When Babyface was first born, she had day and night mixed up. Her pediatrician told us that this was very common. Ginger Snaps immediately said, “How do we fix it?” The pediatrician shrugged, adjusted his clipboard, and said, “Eventually her circadian rhythm will kick in. You can help by making nighttime dark and quiet and making the daytime more exciting.”
We took this to heart. Ginger Snaps and I decided when we wanted her to be sleeping. In an ideal world, we said, she’d sleep from 8PM-7AM.
Because that was our goal, from the very first day in the hospital, we would get up at 7AM, turn all the lights on, and talk to each other like normal even if she was sleeping. Visitors who saw that she was sleeping initially wanted to whisper. We told them not to. “We want her to be able to sleep through noise,” we said. “Otherwise we’re going to be stuck being quiet whenever she wants to sleep.” To this day, we don’t let whether Babyface is napping or not dictate our behavior, or volume, during the day.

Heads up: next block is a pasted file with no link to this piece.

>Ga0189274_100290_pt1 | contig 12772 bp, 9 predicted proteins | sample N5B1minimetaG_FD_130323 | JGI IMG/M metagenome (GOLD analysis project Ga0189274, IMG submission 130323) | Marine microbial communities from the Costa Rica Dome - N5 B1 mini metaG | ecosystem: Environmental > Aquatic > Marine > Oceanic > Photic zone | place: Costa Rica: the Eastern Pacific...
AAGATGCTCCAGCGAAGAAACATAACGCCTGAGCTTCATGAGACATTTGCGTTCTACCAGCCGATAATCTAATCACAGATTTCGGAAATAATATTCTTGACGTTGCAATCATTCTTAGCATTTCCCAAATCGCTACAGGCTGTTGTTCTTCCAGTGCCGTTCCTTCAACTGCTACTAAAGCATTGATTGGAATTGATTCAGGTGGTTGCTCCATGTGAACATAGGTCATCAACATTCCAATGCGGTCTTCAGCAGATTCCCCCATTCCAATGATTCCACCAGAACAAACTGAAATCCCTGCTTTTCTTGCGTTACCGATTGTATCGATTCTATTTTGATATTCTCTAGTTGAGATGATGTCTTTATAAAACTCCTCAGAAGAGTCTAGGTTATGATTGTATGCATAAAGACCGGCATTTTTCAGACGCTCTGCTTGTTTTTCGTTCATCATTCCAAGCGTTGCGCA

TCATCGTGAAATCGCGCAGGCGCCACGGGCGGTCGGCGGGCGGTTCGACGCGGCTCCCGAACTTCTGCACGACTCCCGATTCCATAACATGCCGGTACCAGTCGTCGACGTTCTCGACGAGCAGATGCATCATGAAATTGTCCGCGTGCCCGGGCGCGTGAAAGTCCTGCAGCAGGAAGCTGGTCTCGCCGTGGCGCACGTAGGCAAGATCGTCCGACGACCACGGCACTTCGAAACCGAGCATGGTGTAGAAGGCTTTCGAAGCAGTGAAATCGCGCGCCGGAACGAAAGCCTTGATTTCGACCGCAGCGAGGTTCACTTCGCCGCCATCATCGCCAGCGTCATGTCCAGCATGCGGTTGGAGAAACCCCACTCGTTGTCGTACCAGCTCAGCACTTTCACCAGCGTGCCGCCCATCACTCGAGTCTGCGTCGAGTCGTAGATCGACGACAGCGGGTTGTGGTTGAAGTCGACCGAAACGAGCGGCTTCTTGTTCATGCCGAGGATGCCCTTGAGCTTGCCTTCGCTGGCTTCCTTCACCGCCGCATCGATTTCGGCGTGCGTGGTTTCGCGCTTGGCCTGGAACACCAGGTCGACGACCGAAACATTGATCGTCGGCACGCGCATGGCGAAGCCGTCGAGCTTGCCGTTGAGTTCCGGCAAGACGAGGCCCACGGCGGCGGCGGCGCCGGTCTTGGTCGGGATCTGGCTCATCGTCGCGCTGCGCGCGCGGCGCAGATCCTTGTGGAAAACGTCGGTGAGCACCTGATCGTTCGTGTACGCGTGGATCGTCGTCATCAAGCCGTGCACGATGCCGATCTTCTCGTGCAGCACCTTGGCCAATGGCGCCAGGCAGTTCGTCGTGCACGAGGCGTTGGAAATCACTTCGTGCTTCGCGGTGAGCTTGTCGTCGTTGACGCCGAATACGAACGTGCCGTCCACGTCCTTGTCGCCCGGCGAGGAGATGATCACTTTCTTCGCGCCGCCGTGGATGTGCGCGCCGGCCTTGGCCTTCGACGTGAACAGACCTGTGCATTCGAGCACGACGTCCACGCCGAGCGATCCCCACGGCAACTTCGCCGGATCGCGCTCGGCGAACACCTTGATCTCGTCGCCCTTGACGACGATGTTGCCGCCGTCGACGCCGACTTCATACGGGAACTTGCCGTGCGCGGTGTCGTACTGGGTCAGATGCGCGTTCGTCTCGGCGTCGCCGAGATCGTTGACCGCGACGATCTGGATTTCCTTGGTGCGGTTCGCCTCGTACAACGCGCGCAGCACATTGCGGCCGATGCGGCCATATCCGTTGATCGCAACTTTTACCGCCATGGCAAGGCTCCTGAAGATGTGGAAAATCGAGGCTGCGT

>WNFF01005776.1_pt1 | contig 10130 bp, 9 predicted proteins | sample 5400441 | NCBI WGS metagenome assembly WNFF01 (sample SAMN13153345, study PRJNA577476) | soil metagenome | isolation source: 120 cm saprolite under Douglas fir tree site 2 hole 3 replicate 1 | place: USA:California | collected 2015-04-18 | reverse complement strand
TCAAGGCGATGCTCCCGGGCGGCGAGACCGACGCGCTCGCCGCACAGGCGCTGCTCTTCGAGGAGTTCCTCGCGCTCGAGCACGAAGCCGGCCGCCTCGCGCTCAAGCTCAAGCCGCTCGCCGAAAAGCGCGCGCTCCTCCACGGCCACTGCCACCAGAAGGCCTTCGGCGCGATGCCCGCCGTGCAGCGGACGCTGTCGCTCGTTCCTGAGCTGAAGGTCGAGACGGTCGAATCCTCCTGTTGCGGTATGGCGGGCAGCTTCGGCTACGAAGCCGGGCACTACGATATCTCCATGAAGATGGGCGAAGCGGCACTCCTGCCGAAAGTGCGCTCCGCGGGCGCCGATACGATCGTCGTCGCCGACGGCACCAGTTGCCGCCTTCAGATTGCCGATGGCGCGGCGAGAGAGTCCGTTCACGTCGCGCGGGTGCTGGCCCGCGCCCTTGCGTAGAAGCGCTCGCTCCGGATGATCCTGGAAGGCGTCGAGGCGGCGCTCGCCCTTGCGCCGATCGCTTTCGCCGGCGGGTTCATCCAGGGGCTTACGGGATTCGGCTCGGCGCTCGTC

Nighttime is a different story. At Babyface’s bedtime, all lights go off in her bedroom. We put on a soft white noise machine for her, and we try to keep the rest of the house quiet. When she does get us up in the middle of the night, we don’t speak to her if we can avoid it and whisper when we can’t. This way, she knows daytime is fun and exciting, and at night nothing’s happening that she’s going to miss out on.
Rule 2: We Put Her to Bed Awake
I read lots of books while pregnant. On Becoming Baby Wise was all about getting your baby on a healthy sleep schedule. The best thing I learned from that book was to always put your baby down drowsy but awake.